Emma Woodhouse, handsome, clever, and rich, with a comfortable home and happy disposition, seemed to unite some of the best blessings of existence; and had lived nearly twenty-one years in the world with very little to distress or vex her. And then the murders began.
A couple weeks ago a Twitter hashtag was born that sparked the reimagining of numerous classic novels as murder mysteries. #andthenthemurdersbegan took flight after @marc_laidlaw tweeted, “The first line of almost any story can be improved by making sure the second line is, ‘And then the murders began.’”
Reimagining classics as murder mysteries is not new. Recent popular classic spin-offs include P.D. James’ Death Comes to Pemberley (which was such a hit it was made into a BBC miniseries) and Lyndsay Faye’s Jane Steele, which reimagines Jane Eyre as a “gutsy, heroic serial killer.” For mystery lovers like myself, nothing makes a story better than a good juicy murder.
In the spirit of homicidal fun inspired by Marc’s tweet, here are three classics I think would be amazing as murder mysteries. (And no, Emma will not be on the list. Though the opening line is perfectly suited to the Twitter meme, I don’t think the story would make as great a murder mystery as the following three.)
Exiled from their lavish Sussex home to a small seaside cottage, the Dashwood women are just adapting to their new, simpler life when their good-humored friend and neighbor, Sir John Middleton, is found dead in the woods near Barton Park. It looks like he tripped and hit his head on a rock but a faint set of footprints, quite different from Sir John’s, are found at the site.
After a charming stranger rescues her during a calamitous walk in the rain (taken to avoid the attentions of her would-be suitor, Colonel Brandon), Marianne falls instantly in love. But is John Willoughby everything he claims to be? And what is his connection to Brandon’s ward, whose mysterious disappearance five years ago remains unsolved?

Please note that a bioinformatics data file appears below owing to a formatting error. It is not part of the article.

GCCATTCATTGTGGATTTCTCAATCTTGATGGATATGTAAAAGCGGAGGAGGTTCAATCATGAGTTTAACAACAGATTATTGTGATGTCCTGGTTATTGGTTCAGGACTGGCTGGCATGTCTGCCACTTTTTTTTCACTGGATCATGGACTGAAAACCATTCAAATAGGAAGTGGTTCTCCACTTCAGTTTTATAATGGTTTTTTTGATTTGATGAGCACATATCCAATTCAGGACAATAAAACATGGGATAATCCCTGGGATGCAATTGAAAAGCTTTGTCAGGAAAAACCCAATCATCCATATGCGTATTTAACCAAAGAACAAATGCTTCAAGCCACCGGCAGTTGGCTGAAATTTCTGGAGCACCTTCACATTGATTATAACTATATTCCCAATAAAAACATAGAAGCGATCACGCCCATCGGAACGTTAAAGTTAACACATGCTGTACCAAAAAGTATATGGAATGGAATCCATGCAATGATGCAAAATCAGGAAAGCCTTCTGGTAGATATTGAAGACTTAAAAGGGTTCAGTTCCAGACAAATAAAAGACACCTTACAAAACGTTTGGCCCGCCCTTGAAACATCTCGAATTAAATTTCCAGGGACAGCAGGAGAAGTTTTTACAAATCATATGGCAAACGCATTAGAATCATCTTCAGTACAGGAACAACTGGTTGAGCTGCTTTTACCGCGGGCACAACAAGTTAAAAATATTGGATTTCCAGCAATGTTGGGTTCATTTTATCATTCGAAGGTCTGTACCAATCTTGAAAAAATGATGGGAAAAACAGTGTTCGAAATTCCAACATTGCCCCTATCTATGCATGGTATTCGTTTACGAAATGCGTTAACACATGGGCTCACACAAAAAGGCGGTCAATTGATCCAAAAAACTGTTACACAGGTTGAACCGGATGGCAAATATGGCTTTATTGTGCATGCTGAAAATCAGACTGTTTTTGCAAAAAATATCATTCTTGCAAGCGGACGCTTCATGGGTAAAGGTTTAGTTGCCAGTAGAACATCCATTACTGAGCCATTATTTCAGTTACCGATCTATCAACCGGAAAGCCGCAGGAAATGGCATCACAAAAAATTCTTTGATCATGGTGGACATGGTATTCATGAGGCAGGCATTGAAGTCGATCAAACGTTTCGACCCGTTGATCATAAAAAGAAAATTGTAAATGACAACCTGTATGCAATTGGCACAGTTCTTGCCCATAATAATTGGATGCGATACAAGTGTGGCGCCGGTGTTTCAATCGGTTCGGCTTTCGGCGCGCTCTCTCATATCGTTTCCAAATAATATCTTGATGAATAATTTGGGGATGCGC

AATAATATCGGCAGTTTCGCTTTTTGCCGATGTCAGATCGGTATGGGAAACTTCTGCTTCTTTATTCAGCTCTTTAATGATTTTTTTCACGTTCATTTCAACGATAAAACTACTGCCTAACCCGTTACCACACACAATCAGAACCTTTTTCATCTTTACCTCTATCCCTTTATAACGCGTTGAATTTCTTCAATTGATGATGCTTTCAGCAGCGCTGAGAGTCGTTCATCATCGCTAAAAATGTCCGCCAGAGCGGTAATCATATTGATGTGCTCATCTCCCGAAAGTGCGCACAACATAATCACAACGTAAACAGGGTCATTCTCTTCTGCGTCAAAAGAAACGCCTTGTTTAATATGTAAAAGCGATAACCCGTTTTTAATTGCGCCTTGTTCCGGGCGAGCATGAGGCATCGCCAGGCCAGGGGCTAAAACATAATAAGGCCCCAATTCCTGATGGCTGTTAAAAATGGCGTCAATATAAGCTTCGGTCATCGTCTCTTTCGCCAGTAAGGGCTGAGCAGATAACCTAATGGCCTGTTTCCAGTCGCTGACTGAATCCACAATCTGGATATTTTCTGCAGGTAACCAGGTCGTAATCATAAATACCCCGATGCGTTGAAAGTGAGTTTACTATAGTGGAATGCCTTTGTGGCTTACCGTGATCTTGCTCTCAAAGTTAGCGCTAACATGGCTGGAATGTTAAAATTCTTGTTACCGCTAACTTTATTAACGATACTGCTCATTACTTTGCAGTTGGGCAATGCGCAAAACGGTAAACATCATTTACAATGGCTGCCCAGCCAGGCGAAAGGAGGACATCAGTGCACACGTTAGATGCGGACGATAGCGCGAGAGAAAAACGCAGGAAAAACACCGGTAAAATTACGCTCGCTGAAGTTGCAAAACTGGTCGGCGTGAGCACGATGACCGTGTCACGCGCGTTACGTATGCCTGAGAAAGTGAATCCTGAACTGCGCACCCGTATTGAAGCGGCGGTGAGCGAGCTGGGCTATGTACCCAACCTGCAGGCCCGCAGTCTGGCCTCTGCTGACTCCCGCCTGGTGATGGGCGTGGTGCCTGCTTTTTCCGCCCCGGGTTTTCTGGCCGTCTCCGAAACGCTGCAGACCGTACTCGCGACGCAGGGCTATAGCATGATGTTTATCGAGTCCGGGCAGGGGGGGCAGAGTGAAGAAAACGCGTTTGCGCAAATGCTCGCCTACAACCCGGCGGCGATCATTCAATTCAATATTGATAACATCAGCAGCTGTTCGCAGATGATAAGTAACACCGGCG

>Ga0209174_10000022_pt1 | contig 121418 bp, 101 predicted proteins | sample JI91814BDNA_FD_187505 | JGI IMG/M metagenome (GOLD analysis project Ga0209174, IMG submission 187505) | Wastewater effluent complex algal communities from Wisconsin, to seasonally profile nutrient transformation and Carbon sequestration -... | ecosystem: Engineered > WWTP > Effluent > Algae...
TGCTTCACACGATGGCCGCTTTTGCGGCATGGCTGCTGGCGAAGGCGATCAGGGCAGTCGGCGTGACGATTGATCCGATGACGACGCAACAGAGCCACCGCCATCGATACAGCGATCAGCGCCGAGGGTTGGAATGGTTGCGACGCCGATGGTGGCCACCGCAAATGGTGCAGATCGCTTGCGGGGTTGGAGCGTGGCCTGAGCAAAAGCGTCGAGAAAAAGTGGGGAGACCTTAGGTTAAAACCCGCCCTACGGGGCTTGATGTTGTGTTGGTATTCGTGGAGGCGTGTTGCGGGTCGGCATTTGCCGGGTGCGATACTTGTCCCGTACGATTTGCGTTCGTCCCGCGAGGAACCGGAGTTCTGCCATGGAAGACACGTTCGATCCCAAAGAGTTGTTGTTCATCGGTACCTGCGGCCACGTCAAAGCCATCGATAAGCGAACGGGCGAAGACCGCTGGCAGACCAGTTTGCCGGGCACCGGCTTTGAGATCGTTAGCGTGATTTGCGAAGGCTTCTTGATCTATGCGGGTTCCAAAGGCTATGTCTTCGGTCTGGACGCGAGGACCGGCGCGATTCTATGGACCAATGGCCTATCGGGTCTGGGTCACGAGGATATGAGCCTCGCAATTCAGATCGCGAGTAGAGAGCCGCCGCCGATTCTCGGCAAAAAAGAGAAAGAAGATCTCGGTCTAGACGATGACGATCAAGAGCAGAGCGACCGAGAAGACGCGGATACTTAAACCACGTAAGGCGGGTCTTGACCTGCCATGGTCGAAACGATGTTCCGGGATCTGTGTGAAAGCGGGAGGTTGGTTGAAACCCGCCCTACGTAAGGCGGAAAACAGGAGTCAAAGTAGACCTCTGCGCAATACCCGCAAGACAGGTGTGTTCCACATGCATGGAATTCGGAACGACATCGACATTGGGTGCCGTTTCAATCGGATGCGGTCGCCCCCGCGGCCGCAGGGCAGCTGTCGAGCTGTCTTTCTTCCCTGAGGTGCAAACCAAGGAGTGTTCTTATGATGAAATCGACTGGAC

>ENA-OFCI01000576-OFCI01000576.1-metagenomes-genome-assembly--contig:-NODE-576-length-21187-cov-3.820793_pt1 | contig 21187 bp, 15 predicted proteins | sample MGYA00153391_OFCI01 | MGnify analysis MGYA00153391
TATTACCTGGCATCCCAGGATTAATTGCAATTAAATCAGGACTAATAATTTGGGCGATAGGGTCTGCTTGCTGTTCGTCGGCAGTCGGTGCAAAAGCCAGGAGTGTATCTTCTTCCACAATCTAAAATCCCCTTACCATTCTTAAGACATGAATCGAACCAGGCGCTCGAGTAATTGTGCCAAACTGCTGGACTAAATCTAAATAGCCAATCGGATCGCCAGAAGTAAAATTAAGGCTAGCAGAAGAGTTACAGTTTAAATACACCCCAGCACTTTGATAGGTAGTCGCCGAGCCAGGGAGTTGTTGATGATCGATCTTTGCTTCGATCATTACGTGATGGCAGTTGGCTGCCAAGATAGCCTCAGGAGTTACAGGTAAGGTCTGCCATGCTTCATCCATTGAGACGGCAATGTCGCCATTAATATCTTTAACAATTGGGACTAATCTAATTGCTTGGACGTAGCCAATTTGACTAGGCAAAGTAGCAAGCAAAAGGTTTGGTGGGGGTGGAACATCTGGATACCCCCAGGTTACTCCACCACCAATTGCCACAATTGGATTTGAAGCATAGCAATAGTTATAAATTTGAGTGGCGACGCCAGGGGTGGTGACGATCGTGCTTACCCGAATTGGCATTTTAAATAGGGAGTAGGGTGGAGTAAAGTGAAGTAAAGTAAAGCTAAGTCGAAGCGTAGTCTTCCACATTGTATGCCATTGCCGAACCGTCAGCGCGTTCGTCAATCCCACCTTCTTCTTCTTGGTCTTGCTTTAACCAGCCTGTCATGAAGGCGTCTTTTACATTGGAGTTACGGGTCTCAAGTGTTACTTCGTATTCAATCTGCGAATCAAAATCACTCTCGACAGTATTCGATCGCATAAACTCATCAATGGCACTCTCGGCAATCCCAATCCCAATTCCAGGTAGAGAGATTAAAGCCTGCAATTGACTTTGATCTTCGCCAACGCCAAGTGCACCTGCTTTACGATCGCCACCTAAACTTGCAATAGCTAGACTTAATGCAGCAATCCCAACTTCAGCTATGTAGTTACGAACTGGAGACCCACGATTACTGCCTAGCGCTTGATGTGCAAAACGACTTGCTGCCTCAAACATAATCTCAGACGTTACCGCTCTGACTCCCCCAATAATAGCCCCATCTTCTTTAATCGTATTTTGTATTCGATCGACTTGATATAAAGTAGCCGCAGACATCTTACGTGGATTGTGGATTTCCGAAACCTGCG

Eleanor, Marianne’s keenly observant elder sister, and the reclusive Colonel Brandon must solve the case and uncover the truth before Marianne becomes the next victim of a cold-blooded killer.
When Anne is adopted by Marilla and Matthew Cuthbert, it almost seems too good to be true. Adjusting to her new life on Prince Edward Island, Anne finds a kindred spirit in Diana Berry, a sweet, agreeable girl who perfectly complements Anne’s adventurous nature.
Life is going swimmingly when Mr. Phillips, the local (and ill-liked) schoolteacher, is found dead in the schoolhouse from what appears to be a heart attack caused by sheer terror. The police are mildly suspicious but can’t find anything to prove foul play, so they rule it “natural causes.” Anne can’t help imagining something far more sinister.
Six weeks later, Mr. Lynde, local busybody Rachel Lynde’s sickly husband, dies suddenly with a similarly horrified expression etched on his face while at home alone. And not three weeks after that, Mr. Allen, Avonlea’s new minister, is discovered in his study in the same manner.
Now, Anne knows something is terribly wrong. Searching for clues with a reluctant Diana in tow, Anne discovers a note from Prissy Andrews asking Mr. Phillips to meet her at the schoolhouse the afternoon of his death. Anne can’t help but wonder if the strangely cultish behavior of Prissy, Josie Pie, and Ruby Gillis has anything to do with the mysterious deaths. Worse still, Anne has reason to believe that Matthew may be the next target. Can she solve the mystery and convince the police of the truth before it’s too late?
Fortune is a funny thing, or so Gabriel Oak thinks when he finds himself working for the woman who rejected him after losing all his livestock to the machinations of a wayward herding dog.
Life on Bathsheba’s farm is good, even if he does have to watch the woman he once (and maybe still) loved flirt with and eventually marry a seductive soldier who also happens to be an irresponsible prick.
Bathsheba’s newfound marital bliss sours when a casket containing the mutilated body of a pregnant Fanny Robin shows up on her doorstep. And Gabriel has a terrible feeling that the killer might be sleeping in Bathsheba’s bed.
Which classic books do you think would make amazing murder mysteries?